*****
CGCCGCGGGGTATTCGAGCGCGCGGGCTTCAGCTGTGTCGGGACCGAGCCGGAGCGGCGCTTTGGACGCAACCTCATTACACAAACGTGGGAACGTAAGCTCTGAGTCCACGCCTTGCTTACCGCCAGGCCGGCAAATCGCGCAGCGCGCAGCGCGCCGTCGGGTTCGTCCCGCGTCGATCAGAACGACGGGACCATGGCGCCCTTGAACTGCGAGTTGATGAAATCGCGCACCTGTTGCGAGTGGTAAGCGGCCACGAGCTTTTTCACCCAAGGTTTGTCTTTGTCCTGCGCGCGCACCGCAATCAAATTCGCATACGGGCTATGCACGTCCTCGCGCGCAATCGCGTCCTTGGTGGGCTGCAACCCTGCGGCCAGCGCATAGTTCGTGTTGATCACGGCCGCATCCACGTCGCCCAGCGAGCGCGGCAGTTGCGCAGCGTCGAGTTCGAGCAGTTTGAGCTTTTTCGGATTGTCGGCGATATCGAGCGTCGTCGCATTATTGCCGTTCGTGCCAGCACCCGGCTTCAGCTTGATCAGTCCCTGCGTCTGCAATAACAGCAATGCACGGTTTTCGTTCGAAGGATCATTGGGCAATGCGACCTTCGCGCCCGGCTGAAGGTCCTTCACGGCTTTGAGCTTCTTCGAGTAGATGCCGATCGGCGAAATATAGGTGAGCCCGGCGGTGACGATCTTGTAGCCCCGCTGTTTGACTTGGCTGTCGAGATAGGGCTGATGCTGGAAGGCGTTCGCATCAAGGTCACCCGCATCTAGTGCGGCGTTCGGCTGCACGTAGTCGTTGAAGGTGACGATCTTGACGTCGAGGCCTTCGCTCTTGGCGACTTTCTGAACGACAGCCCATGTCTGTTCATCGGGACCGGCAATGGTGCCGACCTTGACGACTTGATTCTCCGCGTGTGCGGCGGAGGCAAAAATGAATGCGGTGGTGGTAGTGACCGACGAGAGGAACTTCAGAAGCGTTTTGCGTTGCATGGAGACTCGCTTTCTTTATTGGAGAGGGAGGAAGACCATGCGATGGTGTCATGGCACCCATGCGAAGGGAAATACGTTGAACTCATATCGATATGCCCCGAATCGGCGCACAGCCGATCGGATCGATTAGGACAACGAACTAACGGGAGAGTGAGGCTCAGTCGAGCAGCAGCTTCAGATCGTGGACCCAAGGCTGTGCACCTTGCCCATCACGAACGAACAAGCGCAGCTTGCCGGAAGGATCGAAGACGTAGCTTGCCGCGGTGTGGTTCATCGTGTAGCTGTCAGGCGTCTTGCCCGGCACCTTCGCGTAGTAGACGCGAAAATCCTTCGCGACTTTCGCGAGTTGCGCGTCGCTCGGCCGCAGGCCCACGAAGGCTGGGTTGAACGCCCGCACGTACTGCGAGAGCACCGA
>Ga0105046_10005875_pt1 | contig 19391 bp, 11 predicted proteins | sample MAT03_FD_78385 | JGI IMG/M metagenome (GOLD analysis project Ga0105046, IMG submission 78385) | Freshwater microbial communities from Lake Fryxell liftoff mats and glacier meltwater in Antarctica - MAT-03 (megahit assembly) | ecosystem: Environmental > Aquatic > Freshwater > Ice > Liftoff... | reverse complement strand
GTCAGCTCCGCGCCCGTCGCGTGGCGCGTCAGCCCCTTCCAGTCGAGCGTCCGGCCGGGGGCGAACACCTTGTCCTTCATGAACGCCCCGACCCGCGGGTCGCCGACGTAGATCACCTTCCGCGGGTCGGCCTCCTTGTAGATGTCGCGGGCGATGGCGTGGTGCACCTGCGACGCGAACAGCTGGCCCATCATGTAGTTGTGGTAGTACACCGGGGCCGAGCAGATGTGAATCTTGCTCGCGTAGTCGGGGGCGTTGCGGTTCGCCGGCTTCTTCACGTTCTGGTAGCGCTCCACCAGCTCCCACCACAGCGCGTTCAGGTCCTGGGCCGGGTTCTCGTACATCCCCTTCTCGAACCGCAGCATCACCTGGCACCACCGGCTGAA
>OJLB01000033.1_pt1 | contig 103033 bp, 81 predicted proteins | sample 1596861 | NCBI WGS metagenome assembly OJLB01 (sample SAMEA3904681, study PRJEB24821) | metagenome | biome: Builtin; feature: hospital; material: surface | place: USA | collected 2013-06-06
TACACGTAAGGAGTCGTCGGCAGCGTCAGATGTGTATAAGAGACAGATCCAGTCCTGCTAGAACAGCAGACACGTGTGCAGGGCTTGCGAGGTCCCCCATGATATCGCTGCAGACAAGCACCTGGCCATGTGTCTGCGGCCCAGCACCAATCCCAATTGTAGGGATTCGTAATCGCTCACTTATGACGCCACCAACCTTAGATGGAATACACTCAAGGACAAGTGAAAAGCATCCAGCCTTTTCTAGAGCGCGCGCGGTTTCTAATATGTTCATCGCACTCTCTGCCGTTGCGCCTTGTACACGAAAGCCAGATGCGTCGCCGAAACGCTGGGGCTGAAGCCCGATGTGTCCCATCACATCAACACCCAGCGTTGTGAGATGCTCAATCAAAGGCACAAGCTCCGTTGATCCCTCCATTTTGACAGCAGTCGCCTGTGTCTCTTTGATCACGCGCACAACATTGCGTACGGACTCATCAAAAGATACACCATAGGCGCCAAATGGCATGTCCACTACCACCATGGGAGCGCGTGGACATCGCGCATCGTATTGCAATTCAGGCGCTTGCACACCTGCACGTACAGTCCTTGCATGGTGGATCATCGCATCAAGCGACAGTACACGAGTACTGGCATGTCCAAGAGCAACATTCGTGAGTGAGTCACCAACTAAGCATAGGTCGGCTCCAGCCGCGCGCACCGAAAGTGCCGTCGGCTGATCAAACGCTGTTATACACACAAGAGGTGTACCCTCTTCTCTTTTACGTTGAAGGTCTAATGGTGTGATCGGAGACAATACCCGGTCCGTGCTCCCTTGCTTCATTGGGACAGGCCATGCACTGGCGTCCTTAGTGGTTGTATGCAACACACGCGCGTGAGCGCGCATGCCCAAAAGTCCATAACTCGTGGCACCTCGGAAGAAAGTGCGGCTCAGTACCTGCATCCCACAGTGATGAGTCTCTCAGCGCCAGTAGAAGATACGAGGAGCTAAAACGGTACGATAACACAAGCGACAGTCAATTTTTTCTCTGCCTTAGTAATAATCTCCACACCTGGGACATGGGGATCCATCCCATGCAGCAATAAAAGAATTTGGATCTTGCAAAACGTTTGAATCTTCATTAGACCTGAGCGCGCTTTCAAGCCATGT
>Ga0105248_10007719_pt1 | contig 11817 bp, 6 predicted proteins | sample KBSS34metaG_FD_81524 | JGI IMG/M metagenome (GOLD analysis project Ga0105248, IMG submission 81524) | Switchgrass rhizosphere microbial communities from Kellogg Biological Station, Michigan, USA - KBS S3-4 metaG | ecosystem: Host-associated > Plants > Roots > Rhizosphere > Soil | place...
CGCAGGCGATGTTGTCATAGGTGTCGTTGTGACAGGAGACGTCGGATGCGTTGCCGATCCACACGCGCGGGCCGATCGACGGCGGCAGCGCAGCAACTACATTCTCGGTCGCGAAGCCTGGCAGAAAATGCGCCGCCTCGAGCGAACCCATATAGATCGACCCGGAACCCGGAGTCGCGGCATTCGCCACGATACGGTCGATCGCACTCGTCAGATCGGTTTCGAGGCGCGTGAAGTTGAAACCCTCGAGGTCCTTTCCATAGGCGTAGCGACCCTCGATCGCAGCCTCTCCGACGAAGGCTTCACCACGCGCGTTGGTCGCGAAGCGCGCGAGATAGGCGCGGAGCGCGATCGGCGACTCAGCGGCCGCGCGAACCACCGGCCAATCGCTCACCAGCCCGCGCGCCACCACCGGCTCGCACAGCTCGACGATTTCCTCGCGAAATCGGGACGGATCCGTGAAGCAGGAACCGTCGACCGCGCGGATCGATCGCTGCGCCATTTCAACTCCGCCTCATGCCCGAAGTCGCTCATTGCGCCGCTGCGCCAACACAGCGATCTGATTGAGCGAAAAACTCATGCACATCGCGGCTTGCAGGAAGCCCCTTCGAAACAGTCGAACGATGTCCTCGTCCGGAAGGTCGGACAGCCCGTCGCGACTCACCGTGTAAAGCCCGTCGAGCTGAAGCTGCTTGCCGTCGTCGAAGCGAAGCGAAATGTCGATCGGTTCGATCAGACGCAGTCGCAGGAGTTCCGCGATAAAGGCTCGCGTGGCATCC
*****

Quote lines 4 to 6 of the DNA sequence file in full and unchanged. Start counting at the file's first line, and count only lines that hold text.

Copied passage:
>OJLB01000033.1_pt1 | contig 103033 bp, 81 predicted proteins | sample 1596861 | NCBI WGS metagenome assembly OJLB01 (sample SAMEA3904681, study PRJEB24821) | metagenome | biome: Builtin; feature: hospital; material: surface | place: USA | collected 2013-06-06
TACACGTAAGGAGTCGTCGGCAGCGTCAGATGTGTATAAGAGACAGATCCAGTCCTGCTAGAACAGCAGACACGTGTGCAGGGCTTGCGAGGTCCCCCATGATATCGCTGCAGACAAGCACCTGGCCATGTGTCTGCGGCCCAGCACCAATCCCAATTGTAGGGATTCGTAATCGCTCACTTATGACGCCACCAACCTTAGATGGAATACACTCAAGGACAAGTGAAAAGCATCCAGCCTTTTCTAGAGCGCGCGCGGTTTCTAATATGTTCATCGCACTCTCTGCCGTTGCGCCTTGTACACGAAAGCCAGATGCGTCGCCGAAACGCTGGGGCTGAAGCCCGATGTGTCCCATCACATCAACACCCAGCGTTGTGAGATGCTCAATCAAAGGCACAAGCTCCGTTGATCCCTCCATTTTGACAGCAGTCGCCTGTGTCTCTTTGATCACGCGCACAACATTGCGTACGGACTCATCAAAAGATACACCATAGGCGCCAAATGGCATGTCCACTACCACCATGGGAGCGCGTGGACATCGCGCATCGTATTGCAATTCAGGCGCTTGCACACCTGCACGTACAGTCCTTGCATGGTGGATCATCGCATCAAGCGACAGTACACGAGTACTGGCATGTCCAAGAGCAACATTCGTGAGTGAGTCACCAACTAAGCATAGGTCGGCTCCAGCCGCGCGCACCGAAAGTGCCGTCGGCTGATCAAACGCTGTTATACACACAAGAGGTGTACCCTCTTCTCTTTTACGTTGAAGGTCTAATGGTGTGATCGGAGACAATACCCGGTCCGTGCTCCCTTGCTTCATTGGGACAGGCCATGCACTGGCGTCCTTAGTGGTTGTATGCAACACACGCGCGTGAGCGCGCATGCCCAAAAGTCCATAACTCGTGGCACCTCGGAAGAAAGTGCGGCTCAGTACCTGCATCCCACAGTGATGAGTCTCTCAGCGCCAGTAGAAGATACGAGGAGCTAAAACGGTACGATAACACAAGCGACAGTCAATTTTTTCTCTGCCTTAGTAATAATCTCCACACCTGGGACATGGGGATCCATCCCATGCAGCAATAAAAGAATTTGGATCTTGCAAAACGTTTGAATCTTCATTAGACCTGAGCGCGCTTTCAAGCCATGT
>Ga0105248_10007719_pt1 | contig 11817 bp, 6 predicted proteins | sample KBSS34metaG_FD_81524 | JGI IMG/M metagenome (GOLD analysis project Ga0105248, IMG submission 81524) | Switchgrass rhizosphere microbial communities from Kellogg Biological Station, Michigan, USA - KBS S3-4 metaG | ecosystem: Host-associated > Plants > Roots > Rhizosphere > Soil | place...